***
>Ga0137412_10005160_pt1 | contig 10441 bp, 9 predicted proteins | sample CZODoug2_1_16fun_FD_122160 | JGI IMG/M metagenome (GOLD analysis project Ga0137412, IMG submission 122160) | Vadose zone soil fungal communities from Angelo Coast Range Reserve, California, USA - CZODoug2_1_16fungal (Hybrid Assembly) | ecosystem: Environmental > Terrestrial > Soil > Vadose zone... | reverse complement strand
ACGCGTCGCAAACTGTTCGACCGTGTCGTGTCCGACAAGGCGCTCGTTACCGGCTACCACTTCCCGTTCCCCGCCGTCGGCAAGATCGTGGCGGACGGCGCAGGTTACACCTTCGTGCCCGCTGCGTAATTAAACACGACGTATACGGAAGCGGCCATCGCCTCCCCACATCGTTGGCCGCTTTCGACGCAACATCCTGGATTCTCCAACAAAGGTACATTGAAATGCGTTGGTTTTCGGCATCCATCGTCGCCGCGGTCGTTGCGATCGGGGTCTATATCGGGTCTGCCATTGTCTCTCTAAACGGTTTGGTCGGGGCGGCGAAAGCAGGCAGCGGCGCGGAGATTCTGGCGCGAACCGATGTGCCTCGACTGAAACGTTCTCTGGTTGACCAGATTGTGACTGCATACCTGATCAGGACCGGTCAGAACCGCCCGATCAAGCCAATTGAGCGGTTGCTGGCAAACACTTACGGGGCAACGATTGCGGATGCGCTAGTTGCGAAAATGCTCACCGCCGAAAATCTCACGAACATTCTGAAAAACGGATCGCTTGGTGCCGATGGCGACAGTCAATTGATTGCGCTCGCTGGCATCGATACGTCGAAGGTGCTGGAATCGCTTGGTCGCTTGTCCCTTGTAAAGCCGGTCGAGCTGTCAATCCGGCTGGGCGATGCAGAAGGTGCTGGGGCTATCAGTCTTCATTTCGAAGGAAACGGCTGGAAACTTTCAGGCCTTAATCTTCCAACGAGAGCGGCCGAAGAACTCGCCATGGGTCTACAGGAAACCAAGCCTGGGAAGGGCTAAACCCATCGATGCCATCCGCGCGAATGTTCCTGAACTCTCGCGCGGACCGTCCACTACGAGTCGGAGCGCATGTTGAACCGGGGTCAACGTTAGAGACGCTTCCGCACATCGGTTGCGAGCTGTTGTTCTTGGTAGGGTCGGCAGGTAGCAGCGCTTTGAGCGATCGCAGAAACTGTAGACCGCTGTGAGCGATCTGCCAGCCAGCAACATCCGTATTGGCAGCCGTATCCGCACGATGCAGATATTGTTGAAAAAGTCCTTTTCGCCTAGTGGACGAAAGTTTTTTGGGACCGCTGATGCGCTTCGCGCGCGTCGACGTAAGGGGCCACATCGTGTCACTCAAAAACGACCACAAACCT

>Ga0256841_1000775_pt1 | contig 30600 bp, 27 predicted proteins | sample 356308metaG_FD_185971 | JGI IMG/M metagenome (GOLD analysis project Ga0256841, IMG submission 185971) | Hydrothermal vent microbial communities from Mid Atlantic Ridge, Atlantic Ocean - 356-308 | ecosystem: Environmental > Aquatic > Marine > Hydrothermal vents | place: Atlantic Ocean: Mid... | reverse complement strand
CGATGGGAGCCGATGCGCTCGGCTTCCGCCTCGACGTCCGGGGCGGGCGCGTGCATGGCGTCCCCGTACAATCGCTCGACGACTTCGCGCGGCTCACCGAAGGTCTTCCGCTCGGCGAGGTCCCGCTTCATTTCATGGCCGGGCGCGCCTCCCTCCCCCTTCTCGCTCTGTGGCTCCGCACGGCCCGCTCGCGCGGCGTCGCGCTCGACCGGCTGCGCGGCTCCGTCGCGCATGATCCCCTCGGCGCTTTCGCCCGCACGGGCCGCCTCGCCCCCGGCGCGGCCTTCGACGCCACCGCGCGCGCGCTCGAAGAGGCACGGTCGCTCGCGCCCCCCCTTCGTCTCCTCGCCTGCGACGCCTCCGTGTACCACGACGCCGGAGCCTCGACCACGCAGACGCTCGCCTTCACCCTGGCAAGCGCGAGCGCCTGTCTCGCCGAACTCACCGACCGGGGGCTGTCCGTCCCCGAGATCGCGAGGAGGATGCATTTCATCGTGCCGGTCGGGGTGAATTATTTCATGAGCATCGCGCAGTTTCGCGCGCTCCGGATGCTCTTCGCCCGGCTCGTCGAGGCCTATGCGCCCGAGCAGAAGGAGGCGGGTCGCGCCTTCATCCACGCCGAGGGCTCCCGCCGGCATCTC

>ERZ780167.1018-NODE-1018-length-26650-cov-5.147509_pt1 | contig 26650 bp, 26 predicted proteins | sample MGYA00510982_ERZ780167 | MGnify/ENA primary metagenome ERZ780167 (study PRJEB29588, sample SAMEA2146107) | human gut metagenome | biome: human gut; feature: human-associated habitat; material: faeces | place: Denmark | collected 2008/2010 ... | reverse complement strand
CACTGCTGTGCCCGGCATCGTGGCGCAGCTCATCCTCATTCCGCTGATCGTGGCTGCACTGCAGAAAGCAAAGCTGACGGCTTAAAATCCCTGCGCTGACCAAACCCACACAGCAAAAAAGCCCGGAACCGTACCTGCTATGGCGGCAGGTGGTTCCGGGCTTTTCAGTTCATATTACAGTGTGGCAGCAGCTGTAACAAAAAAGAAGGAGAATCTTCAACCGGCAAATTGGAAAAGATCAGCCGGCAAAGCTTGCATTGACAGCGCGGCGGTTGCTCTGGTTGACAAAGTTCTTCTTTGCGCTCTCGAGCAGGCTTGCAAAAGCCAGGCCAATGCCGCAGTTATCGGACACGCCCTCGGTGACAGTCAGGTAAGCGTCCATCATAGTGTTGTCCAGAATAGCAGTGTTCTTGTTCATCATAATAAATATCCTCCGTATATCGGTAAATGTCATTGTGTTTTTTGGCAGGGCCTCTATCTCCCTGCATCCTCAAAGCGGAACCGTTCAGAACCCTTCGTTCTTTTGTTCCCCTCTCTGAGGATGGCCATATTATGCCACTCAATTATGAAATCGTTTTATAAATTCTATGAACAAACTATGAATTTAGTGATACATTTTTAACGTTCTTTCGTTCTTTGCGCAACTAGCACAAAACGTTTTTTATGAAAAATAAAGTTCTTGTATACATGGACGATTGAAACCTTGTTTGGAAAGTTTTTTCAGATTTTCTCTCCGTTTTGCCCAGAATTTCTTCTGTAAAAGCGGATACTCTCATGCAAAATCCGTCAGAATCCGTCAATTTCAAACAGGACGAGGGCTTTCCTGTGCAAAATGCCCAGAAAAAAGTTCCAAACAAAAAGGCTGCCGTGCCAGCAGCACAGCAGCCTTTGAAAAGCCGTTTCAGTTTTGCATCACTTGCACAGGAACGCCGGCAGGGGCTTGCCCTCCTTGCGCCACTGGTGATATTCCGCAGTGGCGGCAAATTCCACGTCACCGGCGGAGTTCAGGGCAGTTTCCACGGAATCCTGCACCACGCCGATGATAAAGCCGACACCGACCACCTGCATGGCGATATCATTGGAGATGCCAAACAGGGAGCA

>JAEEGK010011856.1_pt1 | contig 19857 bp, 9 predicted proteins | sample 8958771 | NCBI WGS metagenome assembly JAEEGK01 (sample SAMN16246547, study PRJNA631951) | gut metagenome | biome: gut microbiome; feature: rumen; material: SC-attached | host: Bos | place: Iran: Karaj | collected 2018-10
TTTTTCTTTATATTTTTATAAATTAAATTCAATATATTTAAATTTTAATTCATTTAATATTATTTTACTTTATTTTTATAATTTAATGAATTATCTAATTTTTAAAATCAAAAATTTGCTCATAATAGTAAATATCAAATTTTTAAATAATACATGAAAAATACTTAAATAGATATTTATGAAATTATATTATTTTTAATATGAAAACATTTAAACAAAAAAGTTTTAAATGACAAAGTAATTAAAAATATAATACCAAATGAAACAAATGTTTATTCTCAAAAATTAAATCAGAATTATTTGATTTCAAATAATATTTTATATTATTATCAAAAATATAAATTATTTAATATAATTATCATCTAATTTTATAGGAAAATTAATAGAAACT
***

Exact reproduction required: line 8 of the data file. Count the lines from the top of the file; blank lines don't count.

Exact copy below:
TTTTTCTTTATATTTTTATAAATTAAATTCAATATATTTAAATTTTAATTCATTTAATATTATTTTACTTTATTTTTATAATTTAATGAATTATCTAATTTTTAAAATCAAAAATTTGCTCATAATAGTAAATATCAAATTTTTAAATAATACATGAAAAATACTTAAATAGATATTTATGAAATTATATTATTTTTAATATGAAAACATTTAAACAAAAAAGTTTTAAATGACAAAGTAATTAAAAATATAATACCAAATGAAACAAATGTTTATTCTCAAAAATTAAATCAGAATTATTTGATTTCAAATAATATTTTATATTATTATCAAAAATATAAATTATTTAATATAATTATCATCTAATTTTATAGGAAAATTAATAGAAACT